Happy Hearing Loss Awareness Month: ALDA, community, and allyship

by Grace Avila


Happy Hearing Loss Awareness Month! This month, I’m going to reflect on the past couple of years that I’ve been HoH and celebrate my journey and how far I’ve come. To those who are also HoH and late-deafened, I hope that you join me this month and celebrate your own story.


According to the National Institute on Deafness and Other Communication Disorders (NIDCD), “one in eight people in the United States (13 percent, or 30 million) aged 12 years or older has hearing loss in both ears, based on standard hearing examinations.” 13 percent of the United States’ population has hearing loss. If you happen to be one of those people, you might agree that learning how to live with hearing loss can be tricky, especially when the world seems to be against you and ableism is everywhere you turn.


As someone who is HoH, finding a community was one of the most helpful things for me. In 2019, I began volunteering with the Association of Late-Deafened Adults (ALDA) as the editor for their quarterly newsletter. Through ALDA, I had the opportunity to hear about other people’s experiences living with hearing loss, learned about the fight for movie theaters to include open captioning, and gained knowledge about hearing health and technology. In fact, I purchased a new hearing aid last summer because of an insightful article that I edited about testing out hearing aids! Another thing that I am grateful for are the people I’ve connected with through ALDA. They are proudly and unapologetically HoH and late-deafened. Each of them write confidently and tell their stories boldly. Finding a community helped me find people I could relate to and learn from.


Many of us had similar experiences when it came to navigating the world around us: struggles with understanding people in conversations over the past two years due to masks, the discouragement that came with someone saying “nevermind” rather than repeating themselves, lack of captions in virtual meetings, and listening fatigue. It was amazing to me that I was not the only one to experience these things.


Anne Marie Killilea, a member of ALDA, also added in her two cents. “There are at least three things I wish people would understand about being a late-deafened person: 1.) My brain is not the same as my hearing loss. Just because I cannot hear does not mean I can't think. This is in regards to not hiring me as a late-deafened nurse because I disclosed my hearing loss to potential employers. 2.) Don't ever think that just because I can't hear everything you say, I don't understand what you are saying! That’s not true! I can speech read (lip read) and understand more than you think. And 3.) When there are several televisions on at restaurants, why aren’t the closed captions automatically turned on?” Killilea said.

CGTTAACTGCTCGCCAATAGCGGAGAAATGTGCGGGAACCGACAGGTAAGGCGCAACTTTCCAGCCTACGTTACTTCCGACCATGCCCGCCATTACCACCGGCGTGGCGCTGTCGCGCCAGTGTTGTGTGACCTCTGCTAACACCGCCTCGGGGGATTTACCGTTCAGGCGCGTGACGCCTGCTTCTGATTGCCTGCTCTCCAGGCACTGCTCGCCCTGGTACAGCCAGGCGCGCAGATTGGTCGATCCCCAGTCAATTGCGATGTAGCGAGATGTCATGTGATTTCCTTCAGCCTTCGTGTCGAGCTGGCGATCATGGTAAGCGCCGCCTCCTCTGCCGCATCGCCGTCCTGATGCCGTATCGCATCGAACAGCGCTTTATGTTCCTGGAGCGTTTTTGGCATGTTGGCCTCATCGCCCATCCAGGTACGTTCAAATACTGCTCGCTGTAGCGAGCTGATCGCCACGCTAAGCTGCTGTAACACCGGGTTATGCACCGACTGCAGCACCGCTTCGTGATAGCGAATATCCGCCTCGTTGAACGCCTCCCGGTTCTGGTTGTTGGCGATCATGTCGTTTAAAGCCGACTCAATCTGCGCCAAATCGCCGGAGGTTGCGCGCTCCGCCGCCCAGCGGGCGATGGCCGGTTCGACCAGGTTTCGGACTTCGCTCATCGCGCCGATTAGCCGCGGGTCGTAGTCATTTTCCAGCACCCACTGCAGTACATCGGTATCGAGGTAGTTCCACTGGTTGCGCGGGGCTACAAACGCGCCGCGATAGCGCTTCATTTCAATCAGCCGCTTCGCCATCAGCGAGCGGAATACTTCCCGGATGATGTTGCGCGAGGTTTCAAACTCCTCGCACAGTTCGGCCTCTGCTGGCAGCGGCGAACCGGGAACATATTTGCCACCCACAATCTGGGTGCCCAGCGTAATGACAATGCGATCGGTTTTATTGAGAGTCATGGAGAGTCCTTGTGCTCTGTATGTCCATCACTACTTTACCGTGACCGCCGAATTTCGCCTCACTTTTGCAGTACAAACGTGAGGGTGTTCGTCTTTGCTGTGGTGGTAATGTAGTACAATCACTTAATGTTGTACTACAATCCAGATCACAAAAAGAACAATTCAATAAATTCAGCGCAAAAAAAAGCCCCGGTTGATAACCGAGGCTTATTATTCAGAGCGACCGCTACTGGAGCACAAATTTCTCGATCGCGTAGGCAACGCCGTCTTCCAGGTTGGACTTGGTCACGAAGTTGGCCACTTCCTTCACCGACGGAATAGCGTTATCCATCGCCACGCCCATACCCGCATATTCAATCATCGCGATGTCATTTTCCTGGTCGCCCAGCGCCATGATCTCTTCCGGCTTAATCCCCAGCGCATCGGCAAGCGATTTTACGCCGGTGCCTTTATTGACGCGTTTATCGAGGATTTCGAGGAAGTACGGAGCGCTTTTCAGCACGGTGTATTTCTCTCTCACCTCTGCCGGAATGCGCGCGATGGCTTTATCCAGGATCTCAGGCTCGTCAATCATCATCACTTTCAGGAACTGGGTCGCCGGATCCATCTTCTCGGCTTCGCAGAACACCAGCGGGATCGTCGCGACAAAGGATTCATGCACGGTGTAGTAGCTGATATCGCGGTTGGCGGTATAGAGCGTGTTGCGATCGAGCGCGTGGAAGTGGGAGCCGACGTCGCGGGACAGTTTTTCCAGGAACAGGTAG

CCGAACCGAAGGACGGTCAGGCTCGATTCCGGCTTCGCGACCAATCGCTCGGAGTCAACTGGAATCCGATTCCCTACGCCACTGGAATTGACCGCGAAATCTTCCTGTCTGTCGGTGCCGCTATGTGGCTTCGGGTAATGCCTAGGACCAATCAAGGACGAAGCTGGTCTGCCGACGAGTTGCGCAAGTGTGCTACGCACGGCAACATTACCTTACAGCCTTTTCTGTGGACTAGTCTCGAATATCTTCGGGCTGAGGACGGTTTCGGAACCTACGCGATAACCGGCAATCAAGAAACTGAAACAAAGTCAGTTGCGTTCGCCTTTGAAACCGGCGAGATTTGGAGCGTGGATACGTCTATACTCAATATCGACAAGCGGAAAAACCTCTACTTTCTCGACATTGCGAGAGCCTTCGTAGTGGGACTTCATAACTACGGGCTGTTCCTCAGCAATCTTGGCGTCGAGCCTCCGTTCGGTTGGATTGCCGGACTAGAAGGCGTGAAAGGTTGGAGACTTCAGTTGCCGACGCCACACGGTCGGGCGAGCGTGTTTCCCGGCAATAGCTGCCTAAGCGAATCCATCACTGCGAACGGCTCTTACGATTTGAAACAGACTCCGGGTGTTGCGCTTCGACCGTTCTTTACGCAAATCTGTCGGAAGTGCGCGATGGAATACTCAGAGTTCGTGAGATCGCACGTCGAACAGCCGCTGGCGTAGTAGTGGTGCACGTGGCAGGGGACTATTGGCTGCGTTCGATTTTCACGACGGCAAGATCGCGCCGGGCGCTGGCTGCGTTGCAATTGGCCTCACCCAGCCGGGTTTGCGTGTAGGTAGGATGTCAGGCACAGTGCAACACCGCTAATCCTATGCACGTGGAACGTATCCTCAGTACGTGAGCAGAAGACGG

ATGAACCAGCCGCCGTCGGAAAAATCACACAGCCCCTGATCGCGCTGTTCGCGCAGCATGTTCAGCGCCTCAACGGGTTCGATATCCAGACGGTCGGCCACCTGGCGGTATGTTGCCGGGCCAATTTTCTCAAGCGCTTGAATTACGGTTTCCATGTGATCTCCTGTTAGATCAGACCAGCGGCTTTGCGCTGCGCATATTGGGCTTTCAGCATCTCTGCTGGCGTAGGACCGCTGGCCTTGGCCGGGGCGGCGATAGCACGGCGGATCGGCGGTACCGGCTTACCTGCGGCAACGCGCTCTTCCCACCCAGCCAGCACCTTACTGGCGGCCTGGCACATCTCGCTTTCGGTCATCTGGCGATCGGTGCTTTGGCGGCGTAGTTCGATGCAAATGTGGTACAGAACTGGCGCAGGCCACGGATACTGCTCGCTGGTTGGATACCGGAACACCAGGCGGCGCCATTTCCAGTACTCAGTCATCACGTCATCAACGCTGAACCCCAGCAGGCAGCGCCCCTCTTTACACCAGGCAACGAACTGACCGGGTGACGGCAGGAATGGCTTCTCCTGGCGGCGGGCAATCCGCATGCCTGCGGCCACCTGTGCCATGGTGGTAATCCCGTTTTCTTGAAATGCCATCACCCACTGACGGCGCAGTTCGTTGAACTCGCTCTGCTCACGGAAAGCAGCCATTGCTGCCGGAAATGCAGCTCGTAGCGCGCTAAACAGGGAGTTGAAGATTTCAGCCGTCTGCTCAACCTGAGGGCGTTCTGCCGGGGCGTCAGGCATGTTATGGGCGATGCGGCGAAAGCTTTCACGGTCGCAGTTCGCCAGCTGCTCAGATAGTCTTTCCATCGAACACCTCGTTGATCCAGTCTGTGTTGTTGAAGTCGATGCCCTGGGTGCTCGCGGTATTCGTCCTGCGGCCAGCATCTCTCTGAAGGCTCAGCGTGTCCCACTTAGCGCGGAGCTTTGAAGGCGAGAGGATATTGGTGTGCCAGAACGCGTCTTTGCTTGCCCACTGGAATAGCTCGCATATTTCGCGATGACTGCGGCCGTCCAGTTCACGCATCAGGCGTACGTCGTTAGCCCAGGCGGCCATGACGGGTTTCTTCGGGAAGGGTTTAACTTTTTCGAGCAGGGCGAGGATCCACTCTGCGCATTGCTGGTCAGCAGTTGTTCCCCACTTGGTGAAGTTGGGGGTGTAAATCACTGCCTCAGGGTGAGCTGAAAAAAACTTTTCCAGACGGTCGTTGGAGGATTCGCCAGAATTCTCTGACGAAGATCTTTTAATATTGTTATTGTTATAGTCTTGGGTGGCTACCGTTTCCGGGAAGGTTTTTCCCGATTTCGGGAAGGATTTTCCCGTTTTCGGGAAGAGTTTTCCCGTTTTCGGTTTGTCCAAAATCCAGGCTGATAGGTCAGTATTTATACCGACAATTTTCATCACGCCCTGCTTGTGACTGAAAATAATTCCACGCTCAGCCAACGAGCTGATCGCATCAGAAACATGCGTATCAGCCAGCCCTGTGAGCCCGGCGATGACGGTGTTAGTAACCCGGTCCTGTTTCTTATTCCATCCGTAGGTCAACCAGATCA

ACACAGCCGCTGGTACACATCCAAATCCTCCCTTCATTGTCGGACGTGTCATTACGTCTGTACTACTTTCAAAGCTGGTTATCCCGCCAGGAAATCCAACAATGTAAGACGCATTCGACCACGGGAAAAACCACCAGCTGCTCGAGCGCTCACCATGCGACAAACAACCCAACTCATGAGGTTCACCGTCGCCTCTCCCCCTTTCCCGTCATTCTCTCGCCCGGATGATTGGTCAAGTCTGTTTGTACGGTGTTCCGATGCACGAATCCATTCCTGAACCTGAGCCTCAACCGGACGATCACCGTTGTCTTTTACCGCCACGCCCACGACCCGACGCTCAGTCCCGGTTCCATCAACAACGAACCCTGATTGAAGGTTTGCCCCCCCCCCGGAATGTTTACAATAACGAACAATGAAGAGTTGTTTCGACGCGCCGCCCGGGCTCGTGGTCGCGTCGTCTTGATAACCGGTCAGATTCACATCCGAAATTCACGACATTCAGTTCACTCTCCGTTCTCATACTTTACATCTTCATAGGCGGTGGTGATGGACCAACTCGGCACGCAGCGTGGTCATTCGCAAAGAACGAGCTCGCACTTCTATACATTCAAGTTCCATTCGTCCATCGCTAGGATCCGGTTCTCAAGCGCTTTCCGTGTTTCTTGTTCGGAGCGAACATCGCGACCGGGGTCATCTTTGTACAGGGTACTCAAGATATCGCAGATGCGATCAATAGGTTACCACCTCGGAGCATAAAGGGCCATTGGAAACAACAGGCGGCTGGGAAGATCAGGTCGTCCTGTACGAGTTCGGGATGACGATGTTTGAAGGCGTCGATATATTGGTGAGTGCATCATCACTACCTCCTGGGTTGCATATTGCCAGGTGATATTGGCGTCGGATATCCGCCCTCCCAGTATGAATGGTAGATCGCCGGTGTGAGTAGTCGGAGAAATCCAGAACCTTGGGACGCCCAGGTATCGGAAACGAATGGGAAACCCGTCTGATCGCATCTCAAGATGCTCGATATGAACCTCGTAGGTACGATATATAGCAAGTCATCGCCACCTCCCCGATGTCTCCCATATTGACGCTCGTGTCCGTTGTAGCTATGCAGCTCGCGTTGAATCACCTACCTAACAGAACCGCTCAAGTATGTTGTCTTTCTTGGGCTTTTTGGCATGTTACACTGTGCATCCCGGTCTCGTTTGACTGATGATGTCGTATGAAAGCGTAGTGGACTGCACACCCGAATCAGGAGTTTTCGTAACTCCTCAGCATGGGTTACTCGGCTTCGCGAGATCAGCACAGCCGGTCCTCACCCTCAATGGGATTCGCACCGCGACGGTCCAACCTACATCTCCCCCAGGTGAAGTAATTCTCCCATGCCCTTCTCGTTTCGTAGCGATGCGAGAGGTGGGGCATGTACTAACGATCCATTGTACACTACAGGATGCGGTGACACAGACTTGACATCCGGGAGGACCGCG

Others in ALDA envisioned what their perfect, accessible world would look like.


“In my perfect hearing world, there should be hearing loops in all restaurants, auditoriums, theaters and in all public transportation buildings to help those of us who cannot hear well with background noise,” Linda Bilodeau, a member of ALDA, said.


This month, I encourage you not only to learn more about hearing loss, but find ways that you can support those who are HoH and late-deafened. Some examples are:



  • Remember that hearing does not equal understanding. If someone with hearing loss is still struggling to understand what you are saying, consider writing or typing it out


  • Speak clearly and enunciate, especially with masks!


  • If you have a family member or friend who is hoh or late-deafened, consider downloading a live transcription app such as Ava or Otter.ai


  • Do not say “hearing impaired”. “hearing impairment”, or “suffers from hearing loss”. Please be mindful of your language!


  • Please caption your Instagram videos and Tik Toks, you never know who is going to benefit from them


  • And never ever say “nevermind”


These are all the things I know that I would benefit from immensely. Hoh and late-deafened friends, did I forget anything?? The list above are some ways that you can help out this month and every month after. Those of us with hearing loss thank you in advance for being more accessible and taking the time to educate yourself about how to be supportive to those of us with hearing loss.


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